List of most consecutive starts and games played by National Football League players

This is a list of the most consecutive starts and games played by a player by position in the NFL.Brett Favre's starts streak of 297 games is the longest all-time. Among defensive players, Jim Marshall's starts streak of 270 is the longest all-time. Of special note is punter Jeff Feagles, who played in 352 consecutive games which is the longest of all-time for a special teams player. Special teams players are not credited with starts in the NFL. In 2018, Ryan Kerrigan became the most recent player to surpass someone at his position for consecutive starts, having broken the previous mark for left outside linebackers previously held by Jason Gildon.Updated through 2018 season

Bold denotes an active streak

Nick Skorich

Nicholas Leonard Skorich (June 26, 1921 – October 2, 2004) was an American football player and coach.

Skorich played guard at Bellaire High School and the University of Cincinnati before joining the United States Navy in 1943. After the end of World War II, he signed with the Pittsburgh Steelers, who had taken him in the 1943 NFL Draft. He played three years for the Steelers.

Skorich then went into coaching, first at the high school level, then as an assistant with the Steelers from 1954 to 1957. After one year with the Green Bay Packers, he moved to the Philadelphia Eagles, who promoted him to head coach after Buck Shaw retired following the Eagles' 1960 championship season.

The Eagles remained competitive in 1961, winning 10 of 14 games, but fell to 3–10–1 in 1962 and 2–10–2 in 1963. Fired from the Eagles, Skorich took a job as a defensive assistant under Cleveland Browns coach Blanton Collier in 1964. The Browns promoted him to offensive coordinator four years later and head coach upon Collier's retirement after the 1970 season.

In 1970, the Browns had gone 7–7 in only their second non-winning season since beginning play in 1946. Under Skorich, the Browns went 9–5 in 1971, winning the AFC Central Division before losing to the Baltimore Colts in the divisional playoffs. The following year, the Browns earned a wild card spot with a 10–4 record. In the playoffs, they came as close as anyone else that season did to beating the Miami Dolphins in that team's perfect season, losing 20–14 on a late Jim Kiick touchdown.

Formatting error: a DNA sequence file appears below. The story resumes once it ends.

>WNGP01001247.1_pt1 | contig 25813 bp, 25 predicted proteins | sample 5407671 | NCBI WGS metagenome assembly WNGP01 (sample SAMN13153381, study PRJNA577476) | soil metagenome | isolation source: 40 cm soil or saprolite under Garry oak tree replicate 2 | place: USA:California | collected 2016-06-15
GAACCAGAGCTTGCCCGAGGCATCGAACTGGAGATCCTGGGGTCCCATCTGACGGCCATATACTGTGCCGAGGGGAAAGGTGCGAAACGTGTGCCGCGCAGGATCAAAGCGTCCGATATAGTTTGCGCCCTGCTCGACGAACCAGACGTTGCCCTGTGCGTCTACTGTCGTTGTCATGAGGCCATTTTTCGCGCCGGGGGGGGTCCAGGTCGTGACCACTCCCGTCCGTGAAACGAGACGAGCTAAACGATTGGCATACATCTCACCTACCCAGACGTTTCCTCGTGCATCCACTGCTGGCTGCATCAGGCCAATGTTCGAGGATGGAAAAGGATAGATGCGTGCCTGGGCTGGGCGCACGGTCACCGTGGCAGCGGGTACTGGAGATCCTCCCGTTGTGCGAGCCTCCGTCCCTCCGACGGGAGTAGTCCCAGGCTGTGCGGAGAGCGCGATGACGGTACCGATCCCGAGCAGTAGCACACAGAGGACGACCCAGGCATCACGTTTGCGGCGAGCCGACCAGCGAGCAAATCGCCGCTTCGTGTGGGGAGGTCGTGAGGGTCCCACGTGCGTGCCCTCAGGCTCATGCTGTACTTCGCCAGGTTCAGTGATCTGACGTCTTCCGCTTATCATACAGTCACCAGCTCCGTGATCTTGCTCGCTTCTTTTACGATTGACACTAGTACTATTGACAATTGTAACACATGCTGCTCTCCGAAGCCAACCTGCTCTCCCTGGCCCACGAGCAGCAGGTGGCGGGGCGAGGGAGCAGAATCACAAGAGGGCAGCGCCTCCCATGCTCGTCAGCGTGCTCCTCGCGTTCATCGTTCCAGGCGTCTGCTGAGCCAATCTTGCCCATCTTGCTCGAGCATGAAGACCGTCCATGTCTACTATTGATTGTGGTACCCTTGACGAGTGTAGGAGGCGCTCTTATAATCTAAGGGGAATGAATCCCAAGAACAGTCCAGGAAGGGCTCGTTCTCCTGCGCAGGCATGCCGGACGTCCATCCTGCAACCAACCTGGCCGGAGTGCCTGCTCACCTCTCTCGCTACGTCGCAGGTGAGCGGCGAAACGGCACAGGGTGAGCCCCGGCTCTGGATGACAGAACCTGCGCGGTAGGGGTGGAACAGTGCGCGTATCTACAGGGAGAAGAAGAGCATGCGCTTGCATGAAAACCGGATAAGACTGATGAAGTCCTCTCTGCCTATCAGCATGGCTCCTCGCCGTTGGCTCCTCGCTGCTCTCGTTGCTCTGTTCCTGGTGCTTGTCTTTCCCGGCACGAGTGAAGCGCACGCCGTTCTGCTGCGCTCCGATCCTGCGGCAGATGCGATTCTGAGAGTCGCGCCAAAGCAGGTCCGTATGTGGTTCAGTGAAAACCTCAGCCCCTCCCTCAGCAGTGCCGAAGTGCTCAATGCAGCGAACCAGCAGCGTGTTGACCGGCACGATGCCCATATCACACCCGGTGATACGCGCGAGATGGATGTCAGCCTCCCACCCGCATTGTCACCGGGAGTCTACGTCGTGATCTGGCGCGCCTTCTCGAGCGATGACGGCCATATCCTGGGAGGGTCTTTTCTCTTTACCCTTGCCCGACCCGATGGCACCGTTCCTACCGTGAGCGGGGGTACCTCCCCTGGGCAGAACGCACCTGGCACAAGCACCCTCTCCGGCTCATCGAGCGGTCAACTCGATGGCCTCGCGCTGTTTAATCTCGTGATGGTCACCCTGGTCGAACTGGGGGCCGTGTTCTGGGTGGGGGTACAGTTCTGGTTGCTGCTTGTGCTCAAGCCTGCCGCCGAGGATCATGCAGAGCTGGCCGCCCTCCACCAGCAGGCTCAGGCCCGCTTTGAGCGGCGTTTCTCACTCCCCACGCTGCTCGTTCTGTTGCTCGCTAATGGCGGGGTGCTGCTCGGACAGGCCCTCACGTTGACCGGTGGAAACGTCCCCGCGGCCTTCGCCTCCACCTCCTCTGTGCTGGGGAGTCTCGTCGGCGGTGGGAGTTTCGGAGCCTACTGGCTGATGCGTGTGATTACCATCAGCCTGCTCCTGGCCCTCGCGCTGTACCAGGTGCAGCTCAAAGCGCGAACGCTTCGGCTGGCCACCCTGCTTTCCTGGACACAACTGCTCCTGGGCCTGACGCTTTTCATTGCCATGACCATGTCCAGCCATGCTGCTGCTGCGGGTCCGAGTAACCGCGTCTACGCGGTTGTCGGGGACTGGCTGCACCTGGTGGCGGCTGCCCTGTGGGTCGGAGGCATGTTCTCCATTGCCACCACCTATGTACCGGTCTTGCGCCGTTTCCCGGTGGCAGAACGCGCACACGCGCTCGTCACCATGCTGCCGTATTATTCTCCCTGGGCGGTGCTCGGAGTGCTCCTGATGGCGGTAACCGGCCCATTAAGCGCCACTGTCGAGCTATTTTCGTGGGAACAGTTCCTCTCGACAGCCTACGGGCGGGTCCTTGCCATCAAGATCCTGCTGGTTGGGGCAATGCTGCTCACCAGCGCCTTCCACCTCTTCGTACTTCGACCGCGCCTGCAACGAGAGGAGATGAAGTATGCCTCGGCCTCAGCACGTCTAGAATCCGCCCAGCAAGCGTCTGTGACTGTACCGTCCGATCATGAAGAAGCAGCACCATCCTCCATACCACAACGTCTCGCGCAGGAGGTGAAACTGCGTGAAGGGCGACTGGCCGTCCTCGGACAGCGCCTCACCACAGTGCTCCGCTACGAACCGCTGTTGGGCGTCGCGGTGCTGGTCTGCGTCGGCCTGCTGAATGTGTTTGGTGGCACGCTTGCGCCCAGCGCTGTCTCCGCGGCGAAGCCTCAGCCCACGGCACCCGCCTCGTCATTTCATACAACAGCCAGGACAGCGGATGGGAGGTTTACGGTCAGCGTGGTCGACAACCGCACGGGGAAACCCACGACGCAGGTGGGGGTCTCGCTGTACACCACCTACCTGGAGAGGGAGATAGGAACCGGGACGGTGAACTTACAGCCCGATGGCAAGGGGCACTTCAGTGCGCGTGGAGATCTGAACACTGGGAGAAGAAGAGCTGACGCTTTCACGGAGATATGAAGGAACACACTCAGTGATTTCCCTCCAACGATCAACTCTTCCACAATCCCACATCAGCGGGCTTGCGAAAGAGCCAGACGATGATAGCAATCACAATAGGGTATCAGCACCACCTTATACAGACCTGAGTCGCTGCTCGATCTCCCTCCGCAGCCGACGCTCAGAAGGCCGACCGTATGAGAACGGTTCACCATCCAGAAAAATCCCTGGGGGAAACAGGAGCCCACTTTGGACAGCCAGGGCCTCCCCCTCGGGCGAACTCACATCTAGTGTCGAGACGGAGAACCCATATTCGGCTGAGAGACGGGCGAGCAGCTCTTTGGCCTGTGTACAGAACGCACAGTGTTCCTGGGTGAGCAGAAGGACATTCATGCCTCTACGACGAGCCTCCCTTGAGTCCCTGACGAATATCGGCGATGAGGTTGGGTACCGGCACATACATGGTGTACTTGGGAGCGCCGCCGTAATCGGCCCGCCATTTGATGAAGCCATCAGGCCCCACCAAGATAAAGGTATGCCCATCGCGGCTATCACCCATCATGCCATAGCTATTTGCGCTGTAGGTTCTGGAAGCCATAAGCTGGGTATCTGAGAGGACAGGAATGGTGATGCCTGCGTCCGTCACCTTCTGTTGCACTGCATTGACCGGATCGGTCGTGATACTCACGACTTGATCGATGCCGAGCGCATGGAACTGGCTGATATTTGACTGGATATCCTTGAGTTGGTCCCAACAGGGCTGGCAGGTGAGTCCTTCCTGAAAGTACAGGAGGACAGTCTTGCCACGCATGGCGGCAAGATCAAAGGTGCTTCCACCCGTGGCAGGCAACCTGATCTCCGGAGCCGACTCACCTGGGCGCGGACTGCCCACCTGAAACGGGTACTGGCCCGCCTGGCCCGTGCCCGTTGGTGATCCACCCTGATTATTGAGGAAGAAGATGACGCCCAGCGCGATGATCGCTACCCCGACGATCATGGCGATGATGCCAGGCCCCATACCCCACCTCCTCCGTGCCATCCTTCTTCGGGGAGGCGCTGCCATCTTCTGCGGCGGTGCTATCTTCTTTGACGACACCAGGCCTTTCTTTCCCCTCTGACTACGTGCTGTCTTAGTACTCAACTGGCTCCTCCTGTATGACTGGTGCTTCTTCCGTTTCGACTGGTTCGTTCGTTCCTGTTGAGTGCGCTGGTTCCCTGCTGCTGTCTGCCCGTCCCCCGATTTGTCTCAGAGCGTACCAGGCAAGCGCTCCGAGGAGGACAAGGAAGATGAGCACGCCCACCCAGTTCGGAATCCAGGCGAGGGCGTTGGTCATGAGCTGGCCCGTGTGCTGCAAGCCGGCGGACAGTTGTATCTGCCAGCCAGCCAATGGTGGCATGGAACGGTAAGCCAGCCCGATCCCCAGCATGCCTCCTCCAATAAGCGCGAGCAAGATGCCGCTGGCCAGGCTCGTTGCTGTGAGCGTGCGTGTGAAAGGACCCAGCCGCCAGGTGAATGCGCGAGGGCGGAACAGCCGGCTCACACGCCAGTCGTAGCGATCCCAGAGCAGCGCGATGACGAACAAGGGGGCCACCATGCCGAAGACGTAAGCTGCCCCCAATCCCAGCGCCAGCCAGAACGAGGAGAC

But by then Browns greats like Leroy Kelly, Gary Collins and Gene Hickerson had retired or were winding down their careers, and quarterback Mike Phipps was proving to be a disappointment. Cleveland dropped to 7–5–2 in 1973 and, in its first last-place finish ever, 4–10 in 1974. The Browns replaced Skorich with former Green Bay Packers star Forrest Gregg. Several players drafted under Skorich, including Brian Sipe, Doug Dieken and Greg Pruitt would play well for Gregg and his successor, Sam Rutigliano.

After leaving Cleveland, Skorich served as supervisor of officials for the National Football League. He is credited with developing mechanics for umpires, the most demanding position on an officiating crew since the umpire is positioned behind the defensive line and is often caught in the middle of heavy traffic during play. The mechanics for umpires was changed by the NFL for the 2010 season, moving the umpire behind the quarterback, parallel to the referee, except for the last two minutes of each half.

He died in 2004, after complications from heart surgery. In his memory his family started the Nicholas L. Skorich scholarship fund, which, holds a yearly golf outing.

Robert Jackson (guard)

Robert Edward Jackson (born April 1, 1953) is a former American football guard who played eleven professional seasons with the National Football League's Cleveland Browns. Jackson attended Duke University where he arrived as a quarterback (a position he played at North Mecklenburg High School) with his twin brother Ken, a tight end. Robert filled out over his time at Duke, eventually landing on the offensive line. From a humble start as a free agent, Robert was honored as a Cleveland Browns Legend in September 2014.Robert started working in the insurance business in the offseason during his playing career. He and Doug Dieken eventually formed Jackson Dieken and Associates in Westlake, Ohio, where Robert serves as principal.

SportsTime Ohio

SportsTime Ohio (STO) (also sometimes referred to on-air as Fox SportsTime Ohio) is an American regional sports network that is owned by Fox Cable Networks, a unit of the Fox Entertainment Group division of 21st Century Fox, and operates as an affiliate of Fox Sports Networks. The channel, which is a sister network to Fox Sports Ohio, broadcasts statewide coverage of professional, collegiate and high school sports events throughout northern Ohio, including the Cleveland area.

SportsTime Ohio is available from most cable providers in Northeast Ohio and select providers in other portions of Ohio (including Columbus), Northwest Pennsylvania, and extreme Western New York. It is also available nationwide on satellite via DirecTV, as well as outside Ohio on AT&T U-verse.

Streator Township High School

Streator Township High School, also known as Streator High School is often abbreviated SHS, is a high school located in Streator, Illinois at 202 West Lincoln Avenue.